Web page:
When the U.S. government wants to “remove” (formerly “deport”) someone from the U.S., the individual in removal proceedings normally has the right to fight their removal in the Immigration Court. There are many defenses to removal, including applying for adjustment of status, Cancellation of Removal, asylum, relief under the Convention Against Torture, and other defenses depending on the particular grounds of removability alleged by the government.
One of the most common forms of relief from removal that is requested in the Immigration Court is called “Cancellation of Removal and Adjustment of Status for Certain Non-Permanent Residents,” and is commonly referred to simply as “cancellation of removal.” There is another form of cancellation of removal available for people who already have their Lawful Permanent Resident status but who may be removable due to having been convicted of a crime, or for other reasons, and another form available to certain victims of domestic violence. In order to qualify to request cancellation of removal, the respondent in removal proceedings must have been physically present in the U.S. for at least ten years prior to the initiation of removal proceedings, and must have a “qualifying relative,” who in this context must be a Lawful Permanent Resident or U.S. Citizen spouse, parent, or child under 21. Applying for cancellation of removal can make you eligible for a work permit. Although it is difficult to win cancellation of removal, it is a good option for fighting removal proceedings for many people.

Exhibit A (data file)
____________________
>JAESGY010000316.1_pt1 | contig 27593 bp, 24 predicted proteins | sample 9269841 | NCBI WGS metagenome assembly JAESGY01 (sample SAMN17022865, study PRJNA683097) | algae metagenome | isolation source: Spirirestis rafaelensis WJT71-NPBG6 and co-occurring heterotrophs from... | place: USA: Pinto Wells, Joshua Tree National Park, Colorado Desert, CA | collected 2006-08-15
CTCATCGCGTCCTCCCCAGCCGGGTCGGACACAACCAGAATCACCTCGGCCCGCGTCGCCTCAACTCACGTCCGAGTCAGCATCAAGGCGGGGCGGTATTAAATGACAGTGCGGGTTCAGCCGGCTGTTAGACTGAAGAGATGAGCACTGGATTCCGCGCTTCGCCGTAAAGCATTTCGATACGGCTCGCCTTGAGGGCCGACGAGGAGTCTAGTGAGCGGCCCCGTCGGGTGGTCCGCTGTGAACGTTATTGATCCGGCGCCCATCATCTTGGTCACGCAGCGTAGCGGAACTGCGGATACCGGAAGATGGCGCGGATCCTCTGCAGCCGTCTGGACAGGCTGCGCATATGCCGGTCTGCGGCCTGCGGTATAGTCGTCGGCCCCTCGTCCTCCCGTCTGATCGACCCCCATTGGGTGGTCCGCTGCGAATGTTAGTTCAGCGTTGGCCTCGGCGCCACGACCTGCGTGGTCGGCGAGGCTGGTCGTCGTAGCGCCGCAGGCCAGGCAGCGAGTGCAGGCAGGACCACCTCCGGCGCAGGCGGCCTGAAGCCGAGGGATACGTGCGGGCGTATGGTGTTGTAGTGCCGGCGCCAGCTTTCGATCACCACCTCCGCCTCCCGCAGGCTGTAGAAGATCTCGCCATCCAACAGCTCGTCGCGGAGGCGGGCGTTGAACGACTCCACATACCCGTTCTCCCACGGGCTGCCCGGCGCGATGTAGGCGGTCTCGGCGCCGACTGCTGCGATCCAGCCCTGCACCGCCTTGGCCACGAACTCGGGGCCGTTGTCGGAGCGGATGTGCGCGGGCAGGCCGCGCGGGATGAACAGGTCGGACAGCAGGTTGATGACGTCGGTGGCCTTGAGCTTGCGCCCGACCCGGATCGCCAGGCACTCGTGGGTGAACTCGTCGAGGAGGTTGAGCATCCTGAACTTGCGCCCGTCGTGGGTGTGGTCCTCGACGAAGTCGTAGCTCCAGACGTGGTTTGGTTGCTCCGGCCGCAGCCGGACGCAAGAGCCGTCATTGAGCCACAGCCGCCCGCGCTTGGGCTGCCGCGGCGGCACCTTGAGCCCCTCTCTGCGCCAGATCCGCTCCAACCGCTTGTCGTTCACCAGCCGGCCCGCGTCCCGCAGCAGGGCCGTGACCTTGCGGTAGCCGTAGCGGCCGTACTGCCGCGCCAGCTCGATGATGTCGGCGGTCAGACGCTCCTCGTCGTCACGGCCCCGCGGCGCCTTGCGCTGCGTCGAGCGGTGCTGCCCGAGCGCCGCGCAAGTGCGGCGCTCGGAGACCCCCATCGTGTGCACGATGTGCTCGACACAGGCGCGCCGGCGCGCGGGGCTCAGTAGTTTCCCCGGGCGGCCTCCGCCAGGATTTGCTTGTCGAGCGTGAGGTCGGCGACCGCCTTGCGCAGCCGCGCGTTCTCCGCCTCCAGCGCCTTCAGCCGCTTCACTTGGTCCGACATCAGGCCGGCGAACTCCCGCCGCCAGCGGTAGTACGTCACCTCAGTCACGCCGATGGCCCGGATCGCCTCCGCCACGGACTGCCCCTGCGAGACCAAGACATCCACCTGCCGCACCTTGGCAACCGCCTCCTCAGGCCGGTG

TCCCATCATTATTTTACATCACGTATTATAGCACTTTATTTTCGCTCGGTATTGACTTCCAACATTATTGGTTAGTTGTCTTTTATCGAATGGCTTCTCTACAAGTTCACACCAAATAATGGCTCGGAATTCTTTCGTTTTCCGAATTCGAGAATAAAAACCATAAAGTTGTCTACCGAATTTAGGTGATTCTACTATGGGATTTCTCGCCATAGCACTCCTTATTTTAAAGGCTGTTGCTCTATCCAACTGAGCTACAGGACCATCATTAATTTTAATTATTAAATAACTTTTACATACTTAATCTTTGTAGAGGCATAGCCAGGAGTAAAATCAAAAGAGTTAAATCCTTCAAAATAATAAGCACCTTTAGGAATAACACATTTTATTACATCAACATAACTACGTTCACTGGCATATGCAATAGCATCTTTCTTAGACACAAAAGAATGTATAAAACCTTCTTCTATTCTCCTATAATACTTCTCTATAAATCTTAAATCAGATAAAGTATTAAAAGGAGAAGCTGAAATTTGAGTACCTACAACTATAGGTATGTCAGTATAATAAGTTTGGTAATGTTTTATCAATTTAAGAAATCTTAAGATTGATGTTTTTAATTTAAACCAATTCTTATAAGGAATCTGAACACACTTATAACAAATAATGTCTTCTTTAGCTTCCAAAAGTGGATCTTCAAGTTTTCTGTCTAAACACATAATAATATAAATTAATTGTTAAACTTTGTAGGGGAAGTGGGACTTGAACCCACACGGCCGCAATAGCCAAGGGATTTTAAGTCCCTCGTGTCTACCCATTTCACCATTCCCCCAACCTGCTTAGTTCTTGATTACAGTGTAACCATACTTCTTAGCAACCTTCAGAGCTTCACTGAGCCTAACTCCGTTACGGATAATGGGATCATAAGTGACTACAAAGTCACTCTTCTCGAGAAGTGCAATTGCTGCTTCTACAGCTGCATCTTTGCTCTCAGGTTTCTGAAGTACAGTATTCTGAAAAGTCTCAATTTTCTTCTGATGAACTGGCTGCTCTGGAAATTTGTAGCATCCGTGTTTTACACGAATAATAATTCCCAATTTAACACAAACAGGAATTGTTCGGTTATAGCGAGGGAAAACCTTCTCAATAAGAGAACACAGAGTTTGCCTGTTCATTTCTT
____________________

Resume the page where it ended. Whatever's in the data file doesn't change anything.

There are many other defenses to removal that may apply depending on your particular case and the particular reason the government alleges you are removable from the U.S.